SHERIDAN – The Wyoming Legislature’s Joint Corporations, Elections and Political Subdivisions committee may provide an additional source of funding for the state’s tourism industry.
While discussions are in early stages and ongoing, Sheridan Travel and Tourism Director Shawn Parker said he was interested in where the conversation would go from here.
“I think there’s a lot of value any time you have a business-led effort to generate funds for special projects, which is essentially what a tourism improvement district is,” Parker said.
The committee voted Tuesday to prepare a draft bill that, if passed next session, would allow counties to create tourism improvement districts. The draft bill mimics House Bill 93, a similar bill introduced during the 2019 Legislative session, which set forth the rules for creating and funding tourism districts.
The tourism industry is a key component of the state’s economy. It contributed $3.96 billion to the state in 2019; it contributed $3.05 billion to the state and supported 28,629 jobs in 2020 alone, according to Wyoming Travel and Tourism. The 2019 to 2020 decline totaled 22.9 percent in Wyoming, compared to the U.S. tourism decline of 36 percent in the same time period.
But being competitive with other states requires dollars, according to Chris Brown, executive director of the Wyoming Restaurant and Lodging Association, and that’s where the tourism districts come in.
“Tourism is a competitive business, and not just in attracting traditional vacationers,” Brown said. “But it's also extremely competitive in attracting regional sporting events, traveling rodeos, large conventions etc. And the creation of TIDs would allow local businesses to fund additional marketing and promotion of the assets and the events in their communities.”
Tourism improvement districts are different from other special districts in how they’re funded.
Rather than a tax mill levy, the district is funded through an extra fee paid by the customers of local tourism businesses, either as a percentage or a flat rate.
Only certain tourism-oriented businesses, such as restaurants, resorts, attractions and overnight accommodations would assess the extra fee, according to Brown. The activities funded with those dollars can vary depending on the priorities of each community and the businesses within it, Brown told the legislative committee.
The draft bill highlights some potential uses of the dollars including marketing, sales and other promotional programs; promoting special events designed to increase tourism; and funding projects designed to improve the visitor experience.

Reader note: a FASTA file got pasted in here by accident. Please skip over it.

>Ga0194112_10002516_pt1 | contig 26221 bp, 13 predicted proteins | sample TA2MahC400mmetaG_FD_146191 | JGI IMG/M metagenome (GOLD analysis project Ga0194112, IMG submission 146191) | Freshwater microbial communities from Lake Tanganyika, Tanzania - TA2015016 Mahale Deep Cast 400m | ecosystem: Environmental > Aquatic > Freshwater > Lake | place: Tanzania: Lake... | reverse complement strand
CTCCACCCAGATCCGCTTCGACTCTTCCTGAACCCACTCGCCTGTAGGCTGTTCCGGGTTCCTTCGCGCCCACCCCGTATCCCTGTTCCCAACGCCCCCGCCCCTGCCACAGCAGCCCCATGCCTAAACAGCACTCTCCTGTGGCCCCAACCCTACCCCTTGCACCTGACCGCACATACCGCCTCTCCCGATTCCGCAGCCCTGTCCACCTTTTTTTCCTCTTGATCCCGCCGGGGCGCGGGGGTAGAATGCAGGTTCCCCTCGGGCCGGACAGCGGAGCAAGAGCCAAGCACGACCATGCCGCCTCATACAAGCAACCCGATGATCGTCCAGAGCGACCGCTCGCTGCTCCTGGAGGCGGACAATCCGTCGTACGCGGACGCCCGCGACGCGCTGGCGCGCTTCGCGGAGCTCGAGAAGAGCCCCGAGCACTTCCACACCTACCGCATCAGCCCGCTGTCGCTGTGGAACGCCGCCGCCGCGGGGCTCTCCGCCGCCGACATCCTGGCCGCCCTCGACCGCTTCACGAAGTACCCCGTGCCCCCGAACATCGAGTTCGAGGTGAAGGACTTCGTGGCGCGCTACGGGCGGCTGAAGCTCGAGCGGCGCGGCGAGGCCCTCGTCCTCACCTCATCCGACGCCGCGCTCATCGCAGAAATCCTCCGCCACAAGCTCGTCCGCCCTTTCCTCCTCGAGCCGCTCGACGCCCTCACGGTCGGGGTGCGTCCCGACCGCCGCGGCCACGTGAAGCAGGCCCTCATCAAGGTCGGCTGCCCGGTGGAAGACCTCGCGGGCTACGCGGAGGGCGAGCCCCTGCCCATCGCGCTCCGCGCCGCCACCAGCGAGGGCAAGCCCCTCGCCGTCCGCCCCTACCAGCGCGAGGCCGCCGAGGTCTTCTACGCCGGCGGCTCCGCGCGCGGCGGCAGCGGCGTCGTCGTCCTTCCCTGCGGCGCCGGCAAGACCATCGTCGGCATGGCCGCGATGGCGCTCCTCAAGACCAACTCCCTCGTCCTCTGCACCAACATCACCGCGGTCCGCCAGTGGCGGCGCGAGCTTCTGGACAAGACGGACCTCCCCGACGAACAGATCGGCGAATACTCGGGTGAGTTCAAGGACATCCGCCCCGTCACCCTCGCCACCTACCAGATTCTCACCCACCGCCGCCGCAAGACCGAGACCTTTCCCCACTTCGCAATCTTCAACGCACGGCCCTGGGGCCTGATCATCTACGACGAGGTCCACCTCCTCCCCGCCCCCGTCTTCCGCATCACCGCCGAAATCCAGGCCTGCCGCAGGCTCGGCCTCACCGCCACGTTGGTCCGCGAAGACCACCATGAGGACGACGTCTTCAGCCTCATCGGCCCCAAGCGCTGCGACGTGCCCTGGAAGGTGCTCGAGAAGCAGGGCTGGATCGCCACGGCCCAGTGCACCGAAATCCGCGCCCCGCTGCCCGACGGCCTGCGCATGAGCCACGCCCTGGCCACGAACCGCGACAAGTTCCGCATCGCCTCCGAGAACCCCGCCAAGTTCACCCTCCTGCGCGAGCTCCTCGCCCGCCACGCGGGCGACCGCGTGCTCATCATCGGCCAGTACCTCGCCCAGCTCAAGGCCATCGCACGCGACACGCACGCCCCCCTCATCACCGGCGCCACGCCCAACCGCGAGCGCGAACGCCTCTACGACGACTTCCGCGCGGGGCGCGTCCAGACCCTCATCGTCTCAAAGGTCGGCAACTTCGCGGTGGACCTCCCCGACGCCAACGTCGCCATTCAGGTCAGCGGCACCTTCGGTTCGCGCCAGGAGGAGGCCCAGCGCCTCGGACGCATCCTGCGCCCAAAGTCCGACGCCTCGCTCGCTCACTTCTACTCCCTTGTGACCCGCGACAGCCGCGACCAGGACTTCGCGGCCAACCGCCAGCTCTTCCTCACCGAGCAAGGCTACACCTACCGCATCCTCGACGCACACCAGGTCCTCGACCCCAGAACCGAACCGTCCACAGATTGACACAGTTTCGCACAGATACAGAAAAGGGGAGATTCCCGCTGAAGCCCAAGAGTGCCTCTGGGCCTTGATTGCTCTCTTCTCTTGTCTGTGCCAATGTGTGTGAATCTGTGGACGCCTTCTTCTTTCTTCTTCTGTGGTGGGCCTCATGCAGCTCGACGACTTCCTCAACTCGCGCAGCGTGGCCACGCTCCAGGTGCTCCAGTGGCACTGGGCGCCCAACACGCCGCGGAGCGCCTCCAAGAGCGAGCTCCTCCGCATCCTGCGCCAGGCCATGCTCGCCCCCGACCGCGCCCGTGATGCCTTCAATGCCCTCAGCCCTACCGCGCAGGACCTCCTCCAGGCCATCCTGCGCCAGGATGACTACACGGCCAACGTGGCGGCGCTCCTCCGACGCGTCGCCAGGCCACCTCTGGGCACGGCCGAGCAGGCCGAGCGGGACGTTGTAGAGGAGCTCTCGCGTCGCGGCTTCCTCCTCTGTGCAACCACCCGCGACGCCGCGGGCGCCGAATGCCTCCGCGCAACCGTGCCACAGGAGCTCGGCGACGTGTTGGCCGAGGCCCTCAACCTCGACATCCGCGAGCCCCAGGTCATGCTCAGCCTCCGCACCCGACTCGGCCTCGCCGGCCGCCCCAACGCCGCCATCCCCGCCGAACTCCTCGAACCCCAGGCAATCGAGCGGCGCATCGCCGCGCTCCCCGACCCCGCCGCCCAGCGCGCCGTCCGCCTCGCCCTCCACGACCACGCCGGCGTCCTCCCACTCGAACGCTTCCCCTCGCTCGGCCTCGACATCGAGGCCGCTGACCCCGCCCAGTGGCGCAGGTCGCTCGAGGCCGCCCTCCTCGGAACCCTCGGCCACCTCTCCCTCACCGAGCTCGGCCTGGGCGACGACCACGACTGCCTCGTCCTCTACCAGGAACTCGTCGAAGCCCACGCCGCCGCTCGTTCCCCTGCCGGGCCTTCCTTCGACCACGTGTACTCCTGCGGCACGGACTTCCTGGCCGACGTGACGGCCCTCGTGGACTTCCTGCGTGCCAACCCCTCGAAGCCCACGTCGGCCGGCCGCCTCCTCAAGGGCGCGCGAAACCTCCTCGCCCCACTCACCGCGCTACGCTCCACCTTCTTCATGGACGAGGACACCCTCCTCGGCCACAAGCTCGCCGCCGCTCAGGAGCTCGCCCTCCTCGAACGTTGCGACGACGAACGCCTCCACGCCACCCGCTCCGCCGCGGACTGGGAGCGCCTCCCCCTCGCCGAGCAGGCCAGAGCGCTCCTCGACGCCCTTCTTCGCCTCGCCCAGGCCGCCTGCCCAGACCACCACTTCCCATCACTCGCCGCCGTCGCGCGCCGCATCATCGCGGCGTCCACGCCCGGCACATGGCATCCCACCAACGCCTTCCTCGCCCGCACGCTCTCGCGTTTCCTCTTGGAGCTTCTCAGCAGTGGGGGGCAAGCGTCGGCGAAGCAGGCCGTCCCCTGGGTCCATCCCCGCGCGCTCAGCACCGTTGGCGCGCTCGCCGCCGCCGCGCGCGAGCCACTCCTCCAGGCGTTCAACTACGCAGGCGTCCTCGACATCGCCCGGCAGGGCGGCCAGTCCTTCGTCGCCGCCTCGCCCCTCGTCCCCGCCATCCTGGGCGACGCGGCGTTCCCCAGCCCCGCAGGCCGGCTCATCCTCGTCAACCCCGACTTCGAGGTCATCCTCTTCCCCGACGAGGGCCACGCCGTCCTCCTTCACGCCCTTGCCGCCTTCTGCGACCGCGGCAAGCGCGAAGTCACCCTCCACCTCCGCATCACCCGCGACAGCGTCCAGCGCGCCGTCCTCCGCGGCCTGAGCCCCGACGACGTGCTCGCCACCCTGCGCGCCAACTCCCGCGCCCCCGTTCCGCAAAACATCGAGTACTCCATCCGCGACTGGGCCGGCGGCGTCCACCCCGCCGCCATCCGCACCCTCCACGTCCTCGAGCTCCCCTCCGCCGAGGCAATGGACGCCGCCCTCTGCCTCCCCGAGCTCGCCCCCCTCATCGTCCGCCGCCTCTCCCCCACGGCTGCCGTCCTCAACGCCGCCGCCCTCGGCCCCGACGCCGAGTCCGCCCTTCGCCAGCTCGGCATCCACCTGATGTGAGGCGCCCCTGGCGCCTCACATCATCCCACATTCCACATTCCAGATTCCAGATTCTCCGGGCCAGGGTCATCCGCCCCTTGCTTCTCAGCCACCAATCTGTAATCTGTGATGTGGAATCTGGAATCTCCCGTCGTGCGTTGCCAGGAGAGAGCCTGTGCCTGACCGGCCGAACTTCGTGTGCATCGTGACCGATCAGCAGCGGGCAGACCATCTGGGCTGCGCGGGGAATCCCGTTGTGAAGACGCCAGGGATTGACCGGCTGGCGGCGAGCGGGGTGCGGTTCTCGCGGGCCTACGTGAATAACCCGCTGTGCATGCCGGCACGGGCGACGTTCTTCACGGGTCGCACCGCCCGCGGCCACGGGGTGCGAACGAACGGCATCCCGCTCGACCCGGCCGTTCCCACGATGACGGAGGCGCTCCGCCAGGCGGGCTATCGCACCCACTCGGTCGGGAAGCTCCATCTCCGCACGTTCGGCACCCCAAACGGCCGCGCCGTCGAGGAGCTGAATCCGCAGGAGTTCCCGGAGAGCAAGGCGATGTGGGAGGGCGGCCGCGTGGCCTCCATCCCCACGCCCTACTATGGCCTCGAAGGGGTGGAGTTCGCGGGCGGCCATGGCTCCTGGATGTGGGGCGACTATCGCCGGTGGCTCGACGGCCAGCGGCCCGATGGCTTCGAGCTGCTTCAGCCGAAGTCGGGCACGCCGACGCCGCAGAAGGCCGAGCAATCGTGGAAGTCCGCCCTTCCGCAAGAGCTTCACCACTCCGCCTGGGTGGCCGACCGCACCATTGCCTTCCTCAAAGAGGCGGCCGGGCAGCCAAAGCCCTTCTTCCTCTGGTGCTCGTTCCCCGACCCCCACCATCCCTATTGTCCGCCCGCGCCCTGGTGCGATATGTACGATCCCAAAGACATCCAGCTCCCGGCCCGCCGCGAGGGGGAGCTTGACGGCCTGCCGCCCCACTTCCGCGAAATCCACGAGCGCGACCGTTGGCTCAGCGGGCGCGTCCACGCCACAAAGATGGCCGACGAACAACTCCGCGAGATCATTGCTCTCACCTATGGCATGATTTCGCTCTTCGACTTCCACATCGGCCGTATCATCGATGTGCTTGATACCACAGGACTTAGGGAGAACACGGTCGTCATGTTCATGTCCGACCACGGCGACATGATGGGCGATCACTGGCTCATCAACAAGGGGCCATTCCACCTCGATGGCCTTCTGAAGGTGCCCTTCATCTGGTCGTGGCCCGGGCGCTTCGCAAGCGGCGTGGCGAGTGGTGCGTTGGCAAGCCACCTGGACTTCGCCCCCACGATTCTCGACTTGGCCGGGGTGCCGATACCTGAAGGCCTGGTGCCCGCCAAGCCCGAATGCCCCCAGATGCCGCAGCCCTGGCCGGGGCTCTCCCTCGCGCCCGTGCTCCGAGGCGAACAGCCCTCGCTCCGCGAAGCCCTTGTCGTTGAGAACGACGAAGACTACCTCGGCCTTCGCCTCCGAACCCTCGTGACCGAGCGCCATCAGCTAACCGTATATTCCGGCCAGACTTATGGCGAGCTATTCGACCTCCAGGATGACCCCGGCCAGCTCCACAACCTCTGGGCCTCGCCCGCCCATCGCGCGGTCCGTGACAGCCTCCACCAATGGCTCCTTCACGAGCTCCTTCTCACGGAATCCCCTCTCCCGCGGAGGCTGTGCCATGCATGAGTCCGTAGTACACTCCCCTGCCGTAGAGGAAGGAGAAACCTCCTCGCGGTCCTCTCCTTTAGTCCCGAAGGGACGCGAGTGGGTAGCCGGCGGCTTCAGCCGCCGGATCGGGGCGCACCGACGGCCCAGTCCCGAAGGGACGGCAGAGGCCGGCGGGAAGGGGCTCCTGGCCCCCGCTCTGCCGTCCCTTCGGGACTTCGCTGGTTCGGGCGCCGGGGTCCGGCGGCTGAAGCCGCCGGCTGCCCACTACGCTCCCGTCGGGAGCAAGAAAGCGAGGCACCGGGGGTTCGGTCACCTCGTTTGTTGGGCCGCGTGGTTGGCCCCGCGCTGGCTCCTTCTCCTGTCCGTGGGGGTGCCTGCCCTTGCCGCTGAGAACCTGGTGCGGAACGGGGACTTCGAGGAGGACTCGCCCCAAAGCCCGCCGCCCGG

Any dollars raised through tourism improvement districts would supplement money raised through the state’s lodging tax, which is currently the primary funding mechanism for tourism-related activities, Brown said.
Brown said he saw value in moving forward with the tourism improvement district discussion.
“Seventy-six percent of businesses in the existing (tourism improvement) districts reported an increase in visitors from both new and existing markets when they had a TID in place,” Brown said. “We know that more visitors equates to more revenue in our communities. It also equates to more sales tax revenue for local government and state government as well. So we see this as a good versatile option for businesses and communities to take advantage of.”
Darren Rudloff, who serves as a consultant for lodging tax boards across the state, agreed tourism improvement districts could be beneficial for many Wyoming counties.
“The challenges in each county usually are somewhat different, and the strategies to deal with them are somewhat different in each county,” Rudloff said. “…The tourism improvement district concept works well with all of these situations because it really is community-led. It’s led by the local community leaders. It’s led by the tourism businesses in that county…For those communities that want a boost and want to be competitive against Billings and Rapid City a little bit more, they can take this step…to help them be more competitive.”
Tourism improvement districts are currently used in 19 states, including the surrounding states of Montana, South Dakota and Colorado, Brown said.
As the legislation moves forward, Parker said he would start a local conversation, beginning with his board, about whether Sheridan County wishes to develop a tourism improvement district. The creation of a district is typically a business-led initiative that receives final approval from the county commissioners, Brown said. Business owners have an opportunity to dissolve the district once a year if they feel it is no longer beneficial.
The draft bill will be discussed at the next joint corporations committee meeting. A date, time and place has not been set at this time.